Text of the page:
Thursday, September 27, 2012

5:30-8:00 PM: Registration & Welcome Reception (Foundation Hall)

Friday, September 28, 2012

8:00-9:00 AM: Breakfast (Foundation Hall)

9:00 AM: Welcome and Opening Remarks (Foundation Hall)

Speaker: Bill Wilson, Director, Graduate Fellowship Program

9:15-10:15 AM: Panel Presentation (Foundation Hall)

“The Politics of Memory and Biography: Contested Truths in Historical Narratives”

Jacob Waldenmaier, High Point University
Doctor Dilettante: Fact and Fiction in Ron Paul’s Revolution

Verlan Lewis, University of Virginia
The Fallacy of Essential Ideological Constructs in American Political Science

Martin Fromm, Wheaton College
Layers of Fact, Fiction, and Memory in the Forging of Post-Socialist Chinese Identities

10:15-10:30 AM: Coffee Break, Refreshments Provided

10:30-11:30 AM: Panel Presentation (Foundation Hall)

“Rhythm and Numbers: Realizing and Crafting Truth in Nature”

Valeria Guzmán-Verri;  School of Architecture, University of Costa Rica
Form and Fact

Erik DeLuca, University of Virginia
Sounding Experiential Fieldwork

Jonathan Haeber; UMASS
Pacific Mythology and Corporate Ambitions in the 1939 Golden Gate International Exposition

11:30 AM: LUNCH (provided)

1:00 PM – 2:00 PM: Panel Presentation (Foundation Hall)

 “Modes of Knowing and the Construction of Truth Discourses”

Brenda Gardenour; History, St. Louis College of Pharmacy
Phantasmic Science: Proving the Paranormal on Twenty-First Century American Television

Seppo Luoto; School of Management, University of Vaasa
The truth-claims of the servitization in manufacturing:
A narrative analysis of scientific articles

Scott McGinnis; Department of History, University of California-Berkeley
The Edge of Truth and Tradition in the Technical Essays of an Early Chinese Skeptic

2:00-2:15 PM: Coffee Break, Refreshments Provided

2:15-3:15 PM: Panel Presentation (Foundation Hall)

“Unleashing the Potential of Narrative Discourse”

Sarah O’Halloran; McIntire Department of Music, University of Virginia
Speaking the Truth and Telling Tales: Factual and Fictional Texts in American Experimental Music

Britta Rowe; Department of English, University of Virginia
Community in Conflict and the Search for Truth: Chaucer’s Story-telling Pilgrims

Alexa Firat; Department of Critical Languages, Arabic, Temple University
Divulging Erasure and the Memories of a Soul in Mamduh Azzam’s Qasr al-Matar

3:15-4:00 PM: Break

4:00 PM: Keynote Address (Foundation Hall)
Phil Plait Ph.D.

2012: We’re All (Not) Gonna Die!

You’ve heard the rumors, the conspiracy theories, the internet scuttlebutt: the Mayans predicted the end of the world will occur on December 21, 2012. Books have been written, documentaries aired, even a major motion picture was made based on this idea. But is it real?  In a word: nope. Astronomer and author Phil Plait will take you through the claims made by the doomsday-mongers and show why there’s nothing to fear. No mega solar flares, no galactic alignment, no giant asteroid impact… and, in fact, the Mayans didn’t even really predict the end of the world at all! Dr. Plait will use firm science and lots of humor to describe just why December 2012 will be pretty much like every other December on the calendar.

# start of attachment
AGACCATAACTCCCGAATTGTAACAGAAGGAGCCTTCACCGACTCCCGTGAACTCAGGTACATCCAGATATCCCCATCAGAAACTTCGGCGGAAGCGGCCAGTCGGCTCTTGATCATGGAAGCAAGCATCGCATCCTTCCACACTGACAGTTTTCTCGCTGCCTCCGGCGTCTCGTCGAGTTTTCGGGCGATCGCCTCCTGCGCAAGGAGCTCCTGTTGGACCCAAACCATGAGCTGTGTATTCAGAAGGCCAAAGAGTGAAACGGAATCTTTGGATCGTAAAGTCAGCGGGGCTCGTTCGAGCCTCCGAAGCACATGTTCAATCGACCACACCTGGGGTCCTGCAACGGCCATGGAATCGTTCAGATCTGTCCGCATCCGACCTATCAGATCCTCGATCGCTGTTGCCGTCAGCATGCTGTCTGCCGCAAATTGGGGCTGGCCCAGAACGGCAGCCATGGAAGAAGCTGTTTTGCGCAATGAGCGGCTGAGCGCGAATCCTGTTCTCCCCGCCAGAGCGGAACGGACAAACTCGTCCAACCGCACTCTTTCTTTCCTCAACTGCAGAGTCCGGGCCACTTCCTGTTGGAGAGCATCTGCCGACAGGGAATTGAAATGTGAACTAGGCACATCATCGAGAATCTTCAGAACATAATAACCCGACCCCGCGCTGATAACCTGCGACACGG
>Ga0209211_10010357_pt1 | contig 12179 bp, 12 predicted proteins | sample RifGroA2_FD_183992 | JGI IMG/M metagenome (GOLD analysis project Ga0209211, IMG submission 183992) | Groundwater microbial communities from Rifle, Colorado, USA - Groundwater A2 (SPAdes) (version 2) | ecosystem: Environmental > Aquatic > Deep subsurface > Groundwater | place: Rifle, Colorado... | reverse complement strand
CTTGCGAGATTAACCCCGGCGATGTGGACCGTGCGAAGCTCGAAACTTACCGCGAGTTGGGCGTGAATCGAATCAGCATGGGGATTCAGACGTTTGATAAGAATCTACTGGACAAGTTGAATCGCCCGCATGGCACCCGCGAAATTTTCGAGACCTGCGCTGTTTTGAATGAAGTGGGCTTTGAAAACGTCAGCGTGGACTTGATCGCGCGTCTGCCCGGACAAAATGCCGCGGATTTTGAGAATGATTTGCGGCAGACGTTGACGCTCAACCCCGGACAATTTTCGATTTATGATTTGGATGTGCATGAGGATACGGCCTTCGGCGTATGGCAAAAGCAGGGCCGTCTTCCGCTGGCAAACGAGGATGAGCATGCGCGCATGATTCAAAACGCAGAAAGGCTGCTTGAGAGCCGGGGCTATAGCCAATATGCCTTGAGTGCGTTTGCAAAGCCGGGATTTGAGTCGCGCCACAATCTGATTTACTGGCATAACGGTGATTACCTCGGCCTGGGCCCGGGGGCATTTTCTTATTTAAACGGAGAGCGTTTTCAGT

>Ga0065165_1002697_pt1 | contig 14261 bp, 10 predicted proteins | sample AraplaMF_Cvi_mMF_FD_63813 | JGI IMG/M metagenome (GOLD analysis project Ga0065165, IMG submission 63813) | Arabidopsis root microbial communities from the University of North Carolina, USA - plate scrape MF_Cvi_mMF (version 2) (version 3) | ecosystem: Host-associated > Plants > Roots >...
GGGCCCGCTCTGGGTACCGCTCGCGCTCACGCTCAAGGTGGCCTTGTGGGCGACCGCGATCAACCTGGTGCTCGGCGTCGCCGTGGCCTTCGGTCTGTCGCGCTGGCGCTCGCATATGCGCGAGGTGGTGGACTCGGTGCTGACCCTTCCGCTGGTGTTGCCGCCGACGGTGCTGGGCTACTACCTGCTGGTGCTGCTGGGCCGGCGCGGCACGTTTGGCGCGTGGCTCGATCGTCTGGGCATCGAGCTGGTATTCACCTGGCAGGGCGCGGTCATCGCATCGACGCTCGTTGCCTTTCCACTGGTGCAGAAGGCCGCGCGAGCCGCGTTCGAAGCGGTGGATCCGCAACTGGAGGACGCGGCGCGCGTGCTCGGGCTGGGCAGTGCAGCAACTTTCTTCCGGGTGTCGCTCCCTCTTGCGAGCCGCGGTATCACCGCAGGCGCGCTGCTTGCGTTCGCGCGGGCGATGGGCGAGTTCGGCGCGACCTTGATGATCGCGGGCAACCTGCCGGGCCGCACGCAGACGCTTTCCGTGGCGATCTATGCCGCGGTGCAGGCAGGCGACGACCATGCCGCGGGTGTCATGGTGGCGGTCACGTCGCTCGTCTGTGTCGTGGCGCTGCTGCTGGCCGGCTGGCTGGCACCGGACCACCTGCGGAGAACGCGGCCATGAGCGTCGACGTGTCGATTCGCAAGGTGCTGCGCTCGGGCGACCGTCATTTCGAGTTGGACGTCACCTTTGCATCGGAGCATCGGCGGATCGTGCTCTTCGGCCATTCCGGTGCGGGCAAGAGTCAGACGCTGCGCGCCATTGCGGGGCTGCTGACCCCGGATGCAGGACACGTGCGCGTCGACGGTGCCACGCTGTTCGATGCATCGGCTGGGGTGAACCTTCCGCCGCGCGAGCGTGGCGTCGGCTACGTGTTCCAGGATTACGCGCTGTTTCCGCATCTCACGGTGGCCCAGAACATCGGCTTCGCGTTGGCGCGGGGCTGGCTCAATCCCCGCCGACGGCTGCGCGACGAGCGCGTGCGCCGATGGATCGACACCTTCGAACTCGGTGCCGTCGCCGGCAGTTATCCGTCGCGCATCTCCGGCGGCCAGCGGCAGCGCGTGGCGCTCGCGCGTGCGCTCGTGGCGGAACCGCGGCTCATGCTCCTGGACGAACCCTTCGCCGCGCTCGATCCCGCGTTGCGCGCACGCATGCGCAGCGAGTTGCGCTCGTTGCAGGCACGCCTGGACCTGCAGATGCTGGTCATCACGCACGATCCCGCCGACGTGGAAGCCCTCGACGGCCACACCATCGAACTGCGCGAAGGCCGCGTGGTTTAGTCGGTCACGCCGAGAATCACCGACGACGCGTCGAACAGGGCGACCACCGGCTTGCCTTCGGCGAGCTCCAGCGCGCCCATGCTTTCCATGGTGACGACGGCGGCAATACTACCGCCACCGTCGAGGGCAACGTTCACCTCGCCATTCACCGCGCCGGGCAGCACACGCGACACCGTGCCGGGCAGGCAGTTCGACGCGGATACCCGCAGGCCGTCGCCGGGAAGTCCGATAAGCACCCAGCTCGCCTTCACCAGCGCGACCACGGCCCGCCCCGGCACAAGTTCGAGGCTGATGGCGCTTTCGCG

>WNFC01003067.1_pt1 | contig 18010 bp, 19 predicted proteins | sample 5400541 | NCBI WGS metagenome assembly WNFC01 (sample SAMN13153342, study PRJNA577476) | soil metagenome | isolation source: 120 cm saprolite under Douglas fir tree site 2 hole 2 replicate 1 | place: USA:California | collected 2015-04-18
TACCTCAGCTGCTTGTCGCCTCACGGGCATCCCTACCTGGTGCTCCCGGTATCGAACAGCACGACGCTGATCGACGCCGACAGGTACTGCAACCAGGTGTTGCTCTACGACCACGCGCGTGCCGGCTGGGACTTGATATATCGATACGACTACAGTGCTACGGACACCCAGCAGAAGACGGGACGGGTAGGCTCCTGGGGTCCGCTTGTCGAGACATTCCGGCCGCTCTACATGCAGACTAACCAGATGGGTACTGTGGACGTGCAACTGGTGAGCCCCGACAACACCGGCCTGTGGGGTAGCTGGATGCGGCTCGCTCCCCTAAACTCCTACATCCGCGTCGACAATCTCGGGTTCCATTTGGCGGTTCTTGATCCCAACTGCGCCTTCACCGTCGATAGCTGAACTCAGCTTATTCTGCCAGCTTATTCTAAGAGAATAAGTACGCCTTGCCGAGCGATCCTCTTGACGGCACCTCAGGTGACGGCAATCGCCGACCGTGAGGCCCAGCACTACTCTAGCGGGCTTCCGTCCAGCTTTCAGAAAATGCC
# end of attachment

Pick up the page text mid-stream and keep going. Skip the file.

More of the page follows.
5:00-6:30 PM: Cocktail Reception (Jan and Rick Kellogg Reading Room)
(Conference presenters, Jefferson Fellows, and invited guests only, please, due to limited space.)

Saturday, September 29, 2012

8:00 – 9:00 AM: Breakfast (Foundation Hall)

9:00-10:15 AM: Panel Presentation (Foundation Hall)

“Knowledge Driving Education Driving Knowledge: Unifying and Divisive Forces in Communities”


“Publicizing Truth and Retracing Falsehood: Public Trust and the Media”

Chrissie Monaghan; EDLF, Social Foundations, University of Virginia
Transformation or Transmission: A Critical Examination of the History of Refugee  Education Programs in Kakuma and Dadaab Refugee Camps

Nicole Gugliucci; Southern Illinois University Edwardsville
Citizen Science with CosmoQuest: Explore the Universe

Rick Kenney; Department of Communication & Philosophy, FGCU
These American Lies: A Semantic Analysis of Retractions, Corrections, and Clarifications

Robert Spicer; Media Studies, Rutgers University and Humanities Department, DeSales University
When more speech is not enough: An argument for the regulation of political falsehoods